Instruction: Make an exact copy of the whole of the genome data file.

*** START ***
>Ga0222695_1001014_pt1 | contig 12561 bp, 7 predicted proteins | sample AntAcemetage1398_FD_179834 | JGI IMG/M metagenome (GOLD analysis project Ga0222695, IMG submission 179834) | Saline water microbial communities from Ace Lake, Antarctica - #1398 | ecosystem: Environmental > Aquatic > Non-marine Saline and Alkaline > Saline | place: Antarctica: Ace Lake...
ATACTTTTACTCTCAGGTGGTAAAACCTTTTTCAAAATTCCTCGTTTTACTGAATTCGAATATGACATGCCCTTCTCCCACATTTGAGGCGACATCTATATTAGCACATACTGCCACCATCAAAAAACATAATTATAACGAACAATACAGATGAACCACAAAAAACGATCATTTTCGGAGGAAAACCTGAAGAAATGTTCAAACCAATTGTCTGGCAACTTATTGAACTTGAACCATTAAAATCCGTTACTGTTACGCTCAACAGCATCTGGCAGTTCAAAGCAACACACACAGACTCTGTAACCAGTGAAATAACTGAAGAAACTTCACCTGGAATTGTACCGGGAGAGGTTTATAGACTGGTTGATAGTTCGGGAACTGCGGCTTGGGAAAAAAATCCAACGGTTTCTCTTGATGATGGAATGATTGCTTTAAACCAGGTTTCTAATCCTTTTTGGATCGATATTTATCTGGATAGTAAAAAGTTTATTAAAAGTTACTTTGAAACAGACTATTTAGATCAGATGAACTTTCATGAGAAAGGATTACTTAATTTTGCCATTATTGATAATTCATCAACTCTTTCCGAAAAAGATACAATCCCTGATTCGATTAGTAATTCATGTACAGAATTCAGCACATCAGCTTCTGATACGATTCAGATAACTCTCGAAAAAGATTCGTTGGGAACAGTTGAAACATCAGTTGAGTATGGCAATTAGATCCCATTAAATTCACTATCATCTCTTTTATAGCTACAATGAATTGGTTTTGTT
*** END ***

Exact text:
>Ga0222695_1001014_pt1 | contig 12561 bp, 7 predicted proteins | sample AntAcemetage1398_FD_179834 | JGI IMG/M metagenome (GOLD analysis project Ga0222695, IMG submission 179834) | Saline water microbial communities from Ace Lake, Antarctica - #1398 | ecosystem: Environmental > Aquatic > Non-marine Saline and Alkaline > Saline | place: Antarctica: Ace Lake...
ATACTTTTACTCTCAGGTGGTAAAACCTTTTTCAAAATTCCTCGTTTTACTGAATTCGAATATGACATGCCCTTCTCCCACATTTGAGGCGACATCTATATTAGCACATACTGCCACCATCAAAAAACATAATTATAACGAACAATACAGATGAACCACAAAAAACGATCATTTTCGGAGGAAAACCTGAAGAAATGTTCAAACCAATTGTCTGGCAACTTATTGAACTTGAACCATTAAAATCCGTTACTGTTACGCTCAACAGCATCTGGCAGTTCAAAGCAACACACACAGACTCTGTAACCAGTGAAATAACTGAAGAAACTTCACCTGGAATTGTACCGGGAGAGGTTTATAGACTGGTTGATAGTTCGGGAACTGCGGCTTGGGAAAAAAATCCAACGGTTTCTCTTGATGATGGAATGATTGCTTTAAACCAGGTTTCTAATCCTTTTTGGATCGATATTTATCTGGATAGTAAAAAGTTTATTAAAAGTTACTTTGAAACAGACTATTTAGATCAGATGAACTTTCATGAGAAAGGATTACTTAATTTTGCCATTATTGATAATTCATCAACTCTTTCCGAAAAAGATACAATCCCTGATTCGATTAGTAATTCATGTACAGAATTCAGCACATCAGCTTCTGATACGATTCAGATAACTCTCGAAAAAGATTCGTTGGGAACAGTTGAAACATCAGTTGAGTATGGCAATTAGATCCCATTAAATTCACTATCATCTCTTTTATAGCTACAATGAATTGGTTTTGTT